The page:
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00000173-d94c-dc06-a17f-ddddb4a70000This Election Day, we kept you covered until the polls closed, and even later. We want you to tell us: What issues brought you to vote, or why did you choose not to? We're looking for your comments for this week's Florida Roundup, hashtag #FloridaRoundup.See a recap of Election Night here, and last night's updates from across the state here.Below, read and hear the stories we've produced this year as part of our midterm election coverage.

Judges Launch Campaign To Inform Voters On Judicial Election


Florida will choose to either keep or terminate 22 District Court of Appeal judges from their positions. Determining who should stay and who should go may seem like a daunting task if a voter doesn’t even know what to look for in a judge.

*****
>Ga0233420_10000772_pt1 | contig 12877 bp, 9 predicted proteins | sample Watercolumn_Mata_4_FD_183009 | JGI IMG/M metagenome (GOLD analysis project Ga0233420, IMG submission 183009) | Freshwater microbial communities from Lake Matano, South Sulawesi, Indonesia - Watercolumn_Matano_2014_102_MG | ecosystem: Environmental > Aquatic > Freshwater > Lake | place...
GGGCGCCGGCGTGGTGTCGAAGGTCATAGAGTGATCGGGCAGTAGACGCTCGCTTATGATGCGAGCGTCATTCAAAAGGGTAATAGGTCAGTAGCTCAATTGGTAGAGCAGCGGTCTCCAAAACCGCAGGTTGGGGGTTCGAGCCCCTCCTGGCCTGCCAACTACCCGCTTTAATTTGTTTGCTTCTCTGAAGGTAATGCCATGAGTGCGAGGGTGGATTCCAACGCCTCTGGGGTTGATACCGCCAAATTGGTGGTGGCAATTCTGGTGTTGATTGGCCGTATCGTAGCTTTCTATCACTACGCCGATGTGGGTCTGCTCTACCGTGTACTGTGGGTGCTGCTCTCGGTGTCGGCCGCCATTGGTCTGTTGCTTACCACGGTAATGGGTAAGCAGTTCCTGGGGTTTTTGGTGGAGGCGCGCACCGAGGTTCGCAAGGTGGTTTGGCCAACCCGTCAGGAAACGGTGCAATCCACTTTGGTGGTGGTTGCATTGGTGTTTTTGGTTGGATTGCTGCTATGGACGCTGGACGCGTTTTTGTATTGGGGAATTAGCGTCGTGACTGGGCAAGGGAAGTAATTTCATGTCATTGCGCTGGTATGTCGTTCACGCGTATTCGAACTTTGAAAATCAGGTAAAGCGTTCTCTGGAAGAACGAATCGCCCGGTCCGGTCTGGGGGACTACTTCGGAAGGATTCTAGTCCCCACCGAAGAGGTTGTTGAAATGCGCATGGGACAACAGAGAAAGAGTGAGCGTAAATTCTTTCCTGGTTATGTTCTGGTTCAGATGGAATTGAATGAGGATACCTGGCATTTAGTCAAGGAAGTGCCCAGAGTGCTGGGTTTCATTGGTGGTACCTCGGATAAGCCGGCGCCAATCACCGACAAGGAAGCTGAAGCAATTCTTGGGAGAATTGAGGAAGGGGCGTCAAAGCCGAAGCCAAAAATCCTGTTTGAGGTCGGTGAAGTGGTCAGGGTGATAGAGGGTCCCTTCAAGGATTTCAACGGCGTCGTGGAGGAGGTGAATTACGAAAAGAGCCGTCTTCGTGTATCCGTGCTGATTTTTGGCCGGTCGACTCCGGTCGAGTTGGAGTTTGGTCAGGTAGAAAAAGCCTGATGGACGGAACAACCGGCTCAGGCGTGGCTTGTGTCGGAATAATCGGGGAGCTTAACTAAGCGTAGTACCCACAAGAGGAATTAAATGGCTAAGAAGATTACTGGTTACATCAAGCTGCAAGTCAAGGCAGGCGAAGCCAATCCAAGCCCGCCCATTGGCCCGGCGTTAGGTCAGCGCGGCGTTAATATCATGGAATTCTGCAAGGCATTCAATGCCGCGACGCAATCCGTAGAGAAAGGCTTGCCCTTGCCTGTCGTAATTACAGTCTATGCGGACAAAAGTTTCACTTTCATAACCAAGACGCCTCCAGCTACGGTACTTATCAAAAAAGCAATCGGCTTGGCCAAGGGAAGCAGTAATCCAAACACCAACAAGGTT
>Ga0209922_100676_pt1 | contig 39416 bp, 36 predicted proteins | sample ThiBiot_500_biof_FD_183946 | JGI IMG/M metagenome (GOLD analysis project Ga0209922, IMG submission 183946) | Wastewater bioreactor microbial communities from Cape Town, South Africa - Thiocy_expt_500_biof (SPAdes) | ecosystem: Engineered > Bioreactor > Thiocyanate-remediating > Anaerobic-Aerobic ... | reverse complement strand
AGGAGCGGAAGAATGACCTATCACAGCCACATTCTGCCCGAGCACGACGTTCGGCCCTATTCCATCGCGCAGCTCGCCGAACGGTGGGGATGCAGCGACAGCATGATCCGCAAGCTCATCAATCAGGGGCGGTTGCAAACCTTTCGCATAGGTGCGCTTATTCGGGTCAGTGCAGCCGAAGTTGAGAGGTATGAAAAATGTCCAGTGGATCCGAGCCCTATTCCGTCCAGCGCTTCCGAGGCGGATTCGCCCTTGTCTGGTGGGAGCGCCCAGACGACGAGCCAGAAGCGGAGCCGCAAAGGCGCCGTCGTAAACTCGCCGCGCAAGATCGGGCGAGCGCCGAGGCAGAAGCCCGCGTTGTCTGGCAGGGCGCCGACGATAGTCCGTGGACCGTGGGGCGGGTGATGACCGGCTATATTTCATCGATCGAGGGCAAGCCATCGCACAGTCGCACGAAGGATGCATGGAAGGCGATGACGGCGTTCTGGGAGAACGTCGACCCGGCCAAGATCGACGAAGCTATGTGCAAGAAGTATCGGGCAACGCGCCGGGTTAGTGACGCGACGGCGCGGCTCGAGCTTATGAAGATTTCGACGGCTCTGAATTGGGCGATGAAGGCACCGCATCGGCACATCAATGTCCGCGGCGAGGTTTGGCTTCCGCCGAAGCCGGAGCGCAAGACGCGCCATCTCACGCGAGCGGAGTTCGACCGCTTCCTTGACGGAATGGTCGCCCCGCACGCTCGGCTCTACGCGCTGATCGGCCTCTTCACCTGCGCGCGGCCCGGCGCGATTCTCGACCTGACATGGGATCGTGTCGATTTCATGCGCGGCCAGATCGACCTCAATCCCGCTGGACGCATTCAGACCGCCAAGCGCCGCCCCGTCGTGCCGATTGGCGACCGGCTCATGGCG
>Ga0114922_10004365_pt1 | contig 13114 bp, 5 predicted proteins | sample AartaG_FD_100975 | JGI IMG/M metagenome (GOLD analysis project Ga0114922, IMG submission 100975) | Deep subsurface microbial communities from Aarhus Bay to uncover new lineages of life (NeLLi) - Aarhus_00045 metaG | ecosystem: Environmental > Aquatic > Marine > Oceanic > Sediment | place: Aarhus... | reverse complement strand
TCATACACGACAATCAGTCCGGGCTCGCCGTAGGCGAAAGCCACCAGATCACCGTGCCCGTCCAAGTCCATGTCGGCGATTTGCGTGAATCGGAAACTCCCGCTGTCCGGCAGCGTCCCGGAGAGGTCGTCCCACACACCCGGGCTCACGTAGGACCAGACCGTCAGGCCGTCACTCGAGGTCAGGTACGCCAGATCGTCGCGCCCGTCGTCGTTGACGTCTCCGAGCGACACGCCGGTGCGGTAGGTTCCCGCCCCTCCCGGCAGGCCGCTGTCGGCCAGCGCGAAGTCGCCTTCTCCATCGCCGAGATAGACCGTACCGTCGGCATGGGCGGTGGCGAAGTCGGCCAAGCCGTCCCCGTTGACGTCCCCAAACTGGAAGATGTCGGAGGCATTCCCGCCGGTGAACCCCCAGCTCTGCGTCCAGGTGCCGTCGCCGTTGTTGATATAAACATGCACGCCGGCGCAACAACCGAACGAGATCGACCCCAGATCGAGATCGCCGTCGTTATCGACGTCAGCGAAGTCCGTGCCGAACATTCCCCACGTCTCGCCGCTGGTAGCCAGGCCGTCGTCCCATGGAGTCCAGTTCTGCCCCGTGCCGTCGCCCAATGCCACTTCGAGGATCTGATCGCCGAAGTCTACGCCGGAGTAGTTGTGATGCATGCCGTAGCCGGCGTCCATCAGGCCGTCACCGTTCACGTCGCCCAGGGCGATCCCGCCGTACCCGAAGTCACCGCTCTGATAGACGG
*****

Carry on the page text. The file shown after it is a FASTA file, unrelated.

Anna Blackburne-Rigsby is a U.S. Court of Appeals judge in Washington, D.C., and president of the National Association of Women Judges (NAWJ). The organization launched a campaign called the Informed Voters Project. They aim to enlighten voters on the role of a judge in the courts.

“It’s not about the individual judges and whether they continue in their career. It’s about what kind of courts do we as citizens in this democracy want,” says Blackburne-Rigsby.

NAWJ pushes for impartial courts, with judges who are guarding the Constitution rather than appealing to the interests of voters. That’s why there’s no political party next to a judicial candidate’s name. It’s generally frowned upon if a judge has taken a strong political stance on an issue or has ties to any politician. 

“The public should be informed about the reasons we have a third, separate branch of government. A branch that is to be above politics and above special interests,” says Barbara J. Pariente, a member of the Florida Supreme Court and co-chair of the Florida Informed Voter’s Project.

You can find more information on the judicial election at TheFloridaBar.org and the Informed Voters Project website. Election day is Nov. 4.